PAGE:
Kismayu, the southern Somalia town that was the last holdout of Al-Shabaab has fallen. Kenya Defense Forces (KDF) took control of the town early Friday. It is still unclear what happened to many of the fighters that had dug in to defend the town from KDF and AMISOM.
I hope that AMISOM will consolidate the recent gains and that Somali politicians will seize this opportunity to lay the groundwork for peace and stability moving forward.
I also hope that for KDF’s troubles Somali townspeople in Kismayu, Mogadishu and elsewhere will soon get to enjoy the services and products of Equity, KCB, Uchumi, Nakumatt, among other Kenyan companies. Economic integration of Somalia into the EAC, and similarly South Sudan and Eastern DRC, will be one of the key ways of guaranteeing a lasting peace in these trouble spots and in the wider Eastern Africa region.
More on the developing story here and here. You can also follow updates from the al-Shabaab’s twitter handle @HSMPress.
Here is introducing the annual Stanford Africa Forum:
SAF is organized by a multinational and multidisciplinary group of Stanford University students who share a common passion: a firm belief in the potential and promise of the African continent. Previous editions of the Forum have placed the spotlight on this potential and we plan to continue in this tradition with the 2012 edition.
Here is a link to the 2012 SAF Conference website. If you can make in on Feb 25th 2012 please register and show up.
The Kenyan economy is expected to grow by 4.3% this year. That is a downgrade from 6%, as had been projected by the treasury. Erratic rains, high cost of fuel (Kiraitu Murungi should resign), and general inflation are to blame.
The Shilling has also had a beating in the last few months. While a weak shilling is generally good for exports, it is is terrible for the fuel bill (oil is priced in USD). The Central Bank tried to mop up the excess Shillings in the economy with no avail. Last Saturday when I visited the local Western Union the Shilling was trading at KSHS 80 to the US dollar. Not so long ago the rate was in the low 70s.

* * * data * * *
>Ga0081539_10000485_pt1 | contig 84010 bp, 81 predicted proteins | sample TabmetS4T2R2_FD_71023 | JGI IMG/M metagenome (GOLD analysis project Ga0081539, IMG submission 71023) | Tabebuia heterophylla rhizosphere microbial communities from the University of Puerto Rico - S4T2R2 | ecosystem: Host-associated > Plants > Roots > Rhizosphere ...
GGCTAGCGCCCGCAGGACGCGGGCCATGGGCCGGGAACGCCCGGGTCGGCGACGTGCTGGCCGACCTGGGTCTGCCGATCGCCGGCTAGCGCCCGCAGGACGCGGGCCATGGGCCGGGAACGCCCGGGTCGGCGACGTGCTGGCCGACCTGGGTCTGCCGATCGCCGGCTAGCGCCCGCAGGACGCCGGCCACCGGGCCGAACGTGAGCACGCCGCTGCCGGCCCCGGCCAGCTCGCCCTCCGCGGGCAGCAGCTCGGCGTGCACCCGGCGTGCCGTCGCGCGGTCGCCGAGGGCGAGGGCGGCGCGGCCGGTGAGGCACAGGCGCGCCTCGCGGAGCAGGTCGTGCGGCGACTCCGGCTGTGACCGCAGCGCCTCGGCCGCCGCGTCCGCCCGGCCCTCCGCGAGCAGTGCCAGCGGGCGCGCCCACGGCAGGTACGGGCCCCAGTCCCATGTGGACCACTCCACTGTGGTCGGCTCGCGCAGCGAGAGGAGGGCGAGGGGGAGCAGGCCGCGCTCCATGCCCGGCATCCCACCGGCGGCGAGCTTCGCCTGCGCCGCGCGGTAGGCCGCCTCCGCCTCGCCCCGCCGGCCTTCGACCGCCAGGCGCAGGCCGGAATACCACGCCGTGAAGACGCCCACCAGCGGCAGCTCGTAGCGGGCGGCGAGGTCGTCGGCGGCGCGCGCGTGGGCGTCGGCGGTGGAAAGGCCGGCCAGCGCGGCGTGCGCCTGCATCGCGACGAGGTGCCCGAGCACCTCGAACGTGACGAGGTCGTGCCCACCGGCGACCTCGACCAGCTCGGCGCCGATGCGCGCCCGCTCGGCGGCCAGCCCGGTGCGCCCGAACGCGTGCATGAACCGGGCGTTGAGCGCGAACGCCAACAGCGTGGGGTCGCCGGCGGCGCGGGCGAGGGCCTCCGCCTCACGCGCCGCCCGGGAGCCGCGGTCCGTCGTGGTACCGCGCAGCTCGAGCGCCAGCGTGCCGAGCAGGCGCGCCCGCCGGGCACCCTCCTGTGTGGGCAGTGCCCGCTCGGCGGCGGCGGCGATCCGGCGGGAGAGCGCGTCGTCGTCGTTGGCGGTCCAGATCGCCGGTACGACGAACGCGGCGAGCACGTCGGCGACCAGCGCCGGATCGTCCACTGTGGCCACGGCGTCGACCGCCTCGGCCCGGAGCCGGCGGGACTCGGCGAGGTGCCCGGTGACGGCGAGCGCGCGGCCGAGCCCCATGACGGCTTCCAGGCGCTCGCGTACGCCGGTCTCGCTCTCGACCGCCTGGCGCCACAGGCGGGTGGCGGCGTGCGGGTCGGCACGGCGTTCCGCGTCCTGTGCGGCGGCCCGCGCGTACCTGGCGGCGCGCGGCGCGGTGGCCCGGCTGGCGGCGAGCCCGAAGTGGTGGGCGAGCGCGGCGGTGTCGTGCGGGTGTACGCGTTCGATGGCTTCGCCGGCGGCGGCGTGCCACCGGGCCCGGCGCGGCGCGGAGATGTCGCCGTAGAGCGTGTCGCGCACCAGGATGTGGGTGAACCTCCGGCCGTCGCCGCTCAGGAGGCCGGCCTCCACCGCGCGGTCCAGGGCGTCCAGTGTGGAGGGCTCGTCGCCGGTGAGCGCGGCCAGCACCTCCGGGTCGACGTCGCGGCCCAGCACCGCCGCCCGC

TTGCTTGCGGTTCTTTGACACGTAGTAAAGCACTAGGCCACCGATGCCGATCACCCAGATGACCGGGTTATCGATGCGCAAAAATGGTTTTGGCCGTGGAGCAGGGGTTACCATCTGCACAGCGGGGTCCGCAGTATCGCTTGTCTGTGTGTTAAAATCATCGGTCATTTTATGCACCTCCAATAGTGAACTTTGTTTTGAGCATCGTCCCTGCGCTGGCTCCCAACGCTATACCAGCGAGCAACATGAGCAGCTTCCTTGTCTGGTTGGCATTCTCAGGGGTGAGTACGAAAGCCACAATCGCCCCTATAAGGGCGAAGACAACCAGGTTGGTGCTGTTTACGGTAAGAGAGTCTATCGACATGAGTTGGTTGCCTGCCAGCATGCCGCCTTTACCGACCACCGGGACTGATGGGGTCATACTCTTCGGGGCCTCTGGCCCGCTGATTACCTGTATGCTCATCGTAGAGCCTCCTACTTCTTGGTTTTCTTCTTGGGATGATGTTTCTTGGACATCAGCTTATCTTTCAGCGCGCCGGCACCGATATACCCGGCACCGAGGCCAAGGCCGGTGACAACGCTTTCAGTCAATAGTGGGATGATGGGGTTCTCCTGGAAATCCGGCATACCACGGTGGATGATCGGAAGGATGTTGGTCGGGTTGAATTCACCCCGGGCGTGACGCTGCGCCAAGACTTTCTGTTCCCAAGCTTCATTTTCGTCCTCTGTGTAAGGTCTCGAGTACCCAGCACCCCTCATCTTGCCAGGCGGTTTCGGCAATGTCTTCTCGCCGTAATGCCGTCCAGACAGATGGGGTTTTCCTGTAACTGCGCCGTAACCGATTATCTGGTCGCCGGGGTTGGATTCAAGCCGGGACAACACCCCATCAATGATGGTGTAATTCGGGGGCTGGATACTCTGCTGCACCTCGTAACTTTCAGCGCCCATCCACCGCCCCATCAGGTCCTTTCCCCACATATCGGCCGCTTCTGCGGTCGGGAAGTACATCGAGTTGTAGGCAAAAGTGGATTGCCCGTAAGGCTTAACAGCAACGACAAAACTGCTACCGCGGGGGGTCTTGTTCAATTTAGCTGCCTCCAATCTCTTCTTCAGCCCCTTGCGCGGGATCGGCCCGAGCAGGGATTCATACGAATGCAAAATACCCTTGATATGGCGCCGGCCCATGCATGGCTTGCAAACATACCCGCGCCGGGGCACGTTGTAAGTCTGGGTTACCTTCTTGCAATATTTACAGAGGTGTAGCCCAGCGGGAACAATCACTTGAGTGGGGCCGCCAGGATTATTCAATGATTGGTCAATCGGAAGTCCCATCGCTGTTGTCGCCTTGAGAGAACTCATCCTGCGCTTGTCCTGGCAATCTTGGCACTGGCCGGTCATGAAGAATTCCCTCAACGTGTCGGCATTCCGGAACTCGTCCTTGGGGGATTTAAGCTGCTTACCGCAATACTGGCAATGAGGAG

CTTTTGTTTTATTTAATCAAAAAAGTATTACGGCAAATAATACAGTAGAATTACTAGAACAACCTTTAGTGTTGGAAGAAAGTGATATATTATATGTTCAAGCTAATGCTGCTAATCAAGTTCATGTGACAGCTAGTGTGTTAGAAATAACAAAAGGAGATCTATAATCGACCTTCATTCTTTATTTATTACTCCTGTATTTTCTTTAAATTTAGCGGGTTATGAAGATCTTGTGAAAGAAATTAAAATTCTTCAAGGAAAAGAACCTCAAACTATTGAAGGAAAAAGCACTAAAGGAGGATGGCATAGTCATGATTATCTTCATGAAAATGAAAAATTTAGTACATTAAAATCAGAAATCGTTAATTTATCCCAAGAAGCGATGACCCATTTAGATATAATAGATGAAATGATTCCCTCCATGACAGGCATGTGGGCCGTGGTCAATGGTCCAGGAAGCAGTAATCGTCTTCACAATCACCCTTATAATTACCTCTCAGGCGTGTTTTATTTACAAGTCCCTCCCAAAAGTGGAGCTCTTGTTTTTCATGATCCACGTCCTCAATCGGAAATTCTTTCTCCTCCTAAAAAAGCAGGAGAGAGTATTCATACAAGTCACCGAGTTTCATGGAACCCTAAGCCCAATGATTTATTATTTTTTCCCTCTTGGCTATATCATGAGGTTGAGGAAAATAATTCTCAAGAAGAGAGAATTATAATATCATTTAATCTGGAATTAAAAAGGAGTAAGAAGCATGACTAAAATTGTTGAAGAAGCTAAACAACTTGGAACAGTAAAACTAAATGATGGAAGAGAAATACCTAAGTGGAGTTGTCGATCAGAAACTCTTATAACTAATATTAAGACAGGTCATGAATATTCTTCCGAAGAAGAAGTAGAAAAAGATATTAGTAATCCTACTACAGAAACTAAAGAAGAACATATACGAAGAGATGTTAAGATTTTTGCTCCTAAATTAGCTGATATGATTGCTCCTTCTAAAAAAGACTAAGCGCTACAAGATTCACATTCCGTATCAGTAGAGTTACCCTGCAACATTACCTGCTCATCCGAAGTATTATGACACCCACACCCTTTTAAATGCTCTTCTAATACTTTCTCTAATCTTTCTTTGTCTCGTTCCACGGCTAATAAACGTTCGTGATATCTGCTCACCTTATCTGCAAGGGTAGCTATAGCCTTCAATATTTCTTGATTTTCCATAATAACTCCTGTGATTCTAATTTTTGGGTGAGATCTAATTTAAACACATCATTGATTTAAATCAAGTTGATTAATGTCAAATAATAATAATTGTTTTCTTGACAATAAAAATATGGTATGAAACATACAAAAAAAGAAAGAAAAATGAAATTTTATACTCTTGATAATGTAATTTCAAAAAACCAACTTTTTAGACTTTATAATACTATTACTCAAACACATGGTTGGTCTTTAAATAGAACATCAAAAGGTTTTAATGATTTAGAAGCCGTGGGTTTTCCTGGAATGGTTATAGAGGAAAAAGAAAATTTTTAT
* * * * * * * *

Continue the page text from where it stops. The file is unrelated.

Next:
The shaky macro-economy aside, the Kenyan private sector is doing OK.
Just the other day mortgage companies announced plans for 100% financing. House prices will definitely go up, at least in the short-run (a.k.a before the bubble bursts due to oversupply). The long-run benefits won’t be trivial. More construction means more jobs, the benefits of the multiplier effects of property, and (crucially and obviously) more houses. The current housing deficit runs in the hundreds of thousands of units per year.
Private sector confidence is also reflected in private sector leveraging. The private sector debt as a fraction of the economy has grown to about 50%. This is the best measure of confidence (in my view). Finance is fickle and thrives on stability. The bosses of Equity (and other banks) will not let the loudmouth tyrants and thieves who parade as democrats adversely affect their bottom line.
Because of its big service sector, future growth in Kenya will be predicated on confidence in the country’s political economy. Remember that Kenya is Africa’s biggest non-mineral economy. South of the Sahara and north of the Limpopo only the oil giants Nigeria and Angola have bigger economies.
For some reason (thereby dis-confirming my fears) the incendiary nature of Kenyan siasa za ukabila (ethnic politics) is not doing that much damage. Two cheers to Kenyan biashara.